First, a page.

Welcome to the Women's History Carnival

The Women's History Carnival showcases recent blogging about women's and gender history.   (more info...)

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Yesterday I quoted a passage from Frank Moore’s 1859-1860 compendium The Diary of the American Revolution which stated, among many other things, that Martha Washington had “a mottled tom-c... read more »
Bill Maher has done the impossible: he’s fallen farther in my esteem. There was a time (high school) when I could tolerate — and even enjoy — Real Time with Bill Maher. I’m not... read more »

Old Dogs, New Tricks

9 February 2016
Female offenders were nothing if not inventive. The crimes of women in Victorian England could be both ordinary and extraordinary, from child-stripping, hocussing, and fantastical frauds to brawls, dr... read more »
Interview by Katherine Harvey  In The Manly Priest: Clerical Celibacy, Masculinity, and Reform in England and Normandy, 1066-1300, Jennifer Thibodeaux tells the story of the imposition... read more »
By Cynthia D. Bertelsen An Indian household can no more be governed peacefully, without dignity and prestige, than an Indian Empire. ~ Steel and Gardiner The British Empire at its zenith stretched acr... read more »

Did Ancient Romans have...?

9 February 2016
by Caroline LawrenceAs a History Girl, one of my obsessions is Detailing the World. In an historical novel it's not crucial to the reader what kind of hinges you put on the door or if your hero p... read more »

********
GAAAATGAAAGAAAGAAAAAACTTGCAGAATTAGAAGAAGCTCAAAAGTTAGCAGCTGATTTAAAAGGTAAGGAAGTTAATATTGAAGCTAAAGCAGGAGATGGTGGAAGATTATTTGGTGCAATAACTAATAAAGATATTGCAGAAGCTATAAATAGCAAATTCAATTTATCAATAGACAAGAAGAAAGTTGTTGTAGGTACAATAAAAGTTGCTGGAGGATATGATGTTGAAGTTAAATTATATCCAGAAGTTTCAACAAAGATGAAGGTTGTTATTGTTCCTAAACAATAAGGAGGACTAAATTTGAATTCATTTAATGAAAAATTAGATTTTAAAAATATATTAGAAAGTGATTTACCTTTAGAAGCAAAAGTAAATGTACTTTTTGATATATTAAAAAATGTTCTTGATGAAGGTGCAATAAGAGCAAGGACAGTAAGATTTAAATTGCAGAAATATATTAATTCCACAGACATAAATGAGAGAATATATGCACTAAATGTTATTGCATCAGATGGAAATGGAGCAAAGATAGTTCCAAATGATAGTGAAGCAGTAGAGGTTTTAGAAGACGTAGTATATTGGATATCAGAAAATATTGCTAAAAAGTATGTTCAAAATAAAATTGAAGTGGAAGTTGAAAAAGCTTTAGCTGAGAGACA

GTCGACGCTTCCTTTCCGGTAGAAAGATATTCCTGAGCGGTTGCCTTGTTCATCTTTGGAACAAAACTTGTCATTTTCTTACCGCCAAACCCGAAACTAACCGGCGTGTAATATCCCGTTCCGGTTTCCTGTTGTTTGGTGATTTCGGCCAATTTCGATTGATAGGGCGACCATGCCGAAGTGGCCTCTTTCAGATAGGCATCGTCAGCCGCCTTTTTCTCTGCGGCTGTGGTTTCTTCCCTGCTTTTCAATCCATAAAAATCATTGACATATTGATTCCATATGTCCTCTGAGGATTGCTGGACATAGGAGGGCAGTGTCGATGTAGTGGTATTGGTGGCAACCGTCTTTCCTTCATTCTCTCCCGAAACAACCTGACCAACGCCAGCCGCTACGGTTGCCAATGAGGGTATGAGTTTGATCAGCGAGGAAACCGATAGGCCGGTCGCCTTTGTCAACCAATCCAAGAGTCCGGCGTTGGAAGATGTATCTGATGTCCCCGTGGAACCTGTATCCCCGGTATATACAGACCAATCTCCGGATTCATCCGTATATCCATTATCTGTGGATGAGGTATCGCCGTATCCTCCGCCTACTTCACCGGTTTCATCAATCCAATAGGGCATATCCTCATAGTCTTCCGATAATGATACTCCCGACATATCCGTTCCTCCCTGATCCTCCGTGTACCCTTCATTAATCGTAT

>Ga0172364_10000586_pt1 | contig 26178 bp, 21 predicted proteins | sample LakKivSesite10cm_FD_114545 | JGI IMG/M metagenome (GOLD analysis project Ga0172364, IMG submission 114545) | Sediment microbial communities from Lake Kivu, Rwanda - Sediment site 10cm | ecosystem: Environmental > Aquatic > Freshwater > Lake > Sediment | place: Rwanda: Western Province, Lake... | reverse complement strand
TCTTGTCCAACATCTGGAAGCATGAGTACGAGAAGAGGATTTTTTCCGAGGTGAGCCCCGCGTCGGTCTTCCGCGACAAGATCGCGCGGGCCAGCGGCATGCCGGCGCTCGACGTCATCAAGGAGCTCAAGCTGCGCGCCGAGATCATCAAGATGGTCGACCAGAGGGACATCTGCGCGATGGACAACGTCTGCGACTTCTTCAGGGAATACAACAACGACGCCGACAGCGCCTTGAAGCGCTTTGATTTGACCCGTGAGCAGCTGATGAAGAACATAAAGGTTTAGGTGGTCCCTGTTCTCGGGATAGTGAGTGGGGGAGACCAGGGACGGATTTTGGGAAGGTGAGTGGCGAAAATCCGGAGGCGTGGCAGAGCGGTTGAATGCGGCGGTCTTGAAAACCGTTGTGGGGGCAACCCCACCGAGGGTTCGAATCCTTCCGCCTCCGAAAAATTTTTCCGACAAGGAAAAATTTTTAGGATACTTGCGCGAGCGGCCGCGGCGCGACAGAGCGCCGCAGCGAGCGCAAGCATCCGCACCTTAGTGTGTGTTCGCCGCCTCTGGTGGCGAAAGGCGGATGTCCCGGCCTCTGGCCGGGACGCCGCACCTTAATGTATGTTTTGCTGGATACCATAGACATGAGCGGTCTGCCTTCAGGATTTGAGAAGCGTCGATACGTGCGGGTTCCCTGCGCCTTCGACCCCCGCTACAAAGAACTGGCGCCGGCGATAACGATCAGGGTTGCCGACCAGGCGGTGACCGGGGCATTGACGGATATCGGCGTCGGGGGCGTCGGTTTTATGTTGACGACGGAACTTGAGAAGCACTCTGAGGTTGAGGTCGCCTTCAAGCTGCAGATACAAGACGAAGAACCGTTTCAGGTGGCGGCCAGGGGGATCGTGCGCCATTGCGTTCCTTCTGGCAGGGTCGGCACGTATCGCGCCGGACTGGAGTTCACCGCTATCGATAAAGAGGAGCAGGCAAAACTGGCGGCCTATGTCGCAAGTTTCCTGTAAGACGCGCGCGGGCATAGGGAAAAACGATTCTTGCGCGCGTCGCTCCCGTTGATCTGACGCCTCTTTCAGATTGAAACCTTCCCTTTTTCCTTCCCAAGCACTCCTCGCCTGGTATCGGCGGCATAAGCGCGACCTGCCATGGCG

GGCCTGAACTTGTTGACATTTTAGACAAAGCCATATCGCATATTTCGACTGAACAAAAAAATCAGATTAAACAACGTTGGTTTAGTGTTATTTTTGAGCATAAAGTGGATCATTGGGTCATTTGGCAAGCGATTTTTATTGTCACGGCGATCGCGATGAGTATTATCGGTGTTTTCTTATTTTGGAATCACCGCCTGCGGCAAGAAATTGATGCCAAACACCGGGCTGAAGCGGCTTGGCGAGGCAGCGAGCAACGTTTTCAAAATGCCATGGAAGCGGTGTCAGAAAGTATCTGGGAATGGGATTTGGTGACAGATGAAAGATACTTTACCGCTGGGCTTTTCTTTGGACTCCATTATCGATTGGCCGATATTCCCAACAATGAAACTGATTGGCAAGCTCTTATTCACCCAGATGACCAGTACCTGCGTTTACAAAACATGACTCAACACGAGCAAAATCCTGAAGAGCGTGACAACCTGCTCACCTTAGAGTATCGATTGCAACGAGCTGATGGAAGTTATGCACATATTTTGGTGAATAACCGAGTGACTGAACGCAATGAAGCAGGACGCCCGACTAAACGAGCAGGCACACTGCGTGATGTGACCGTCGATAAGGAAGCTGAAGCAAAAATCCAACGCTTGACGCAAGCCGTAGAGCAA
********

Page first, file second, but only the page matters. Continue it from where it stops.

The language of God

8 February 2016
by Helen King (monthly contributor) I’m fascinated by the automatic fill-ins which search engines provide. For ‘Am I still…’ ‘Am I still a virgin?’ is a classic, a... read more »
I thought I would continue in a lighter vein with some insights into the lives of George and Martha Washington. William Maclay represented Pennsylvania in the United States Senate from 1789 to 1791. T... read more »
Joanna II of NaplesJoanna was born on 25 June 1373 as the daughter of Charles III of Naples and Margaret of Durazzo. She was their eldest surviving child and she also had a younger brother Ladislaus. read more »
'Bacchus discovering honey'“If you would take a swarm of bees from a hollow tree. Saw off the top of the tree and cover the swarm with a cloth soaked in wet clay. Then saw through the tree benea... read more »
By Pamela Toler (Regular Contributor) As the official superintendent of the Union Army’s newly minted nursing corps, Dorothea Dix had a clear vision of what her nurses should look like. Only w... read more »

Sunday Morning Medicine

7 February 2016
A weekly check-up of gender, medicine, and history in the news A history of ear wax! Victorian cat funerals. Nurses and TB in 1950. The midwives of El Paso. The AIDS quilt goes digital. The introducti... read more »

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WHC uses RSS feeds to find content: it aggregates blogs dedicated to (or primarily focused on) women's and/or gender history as well as some more general blogs that have significant women's history coverage.

WHC is a work in progress.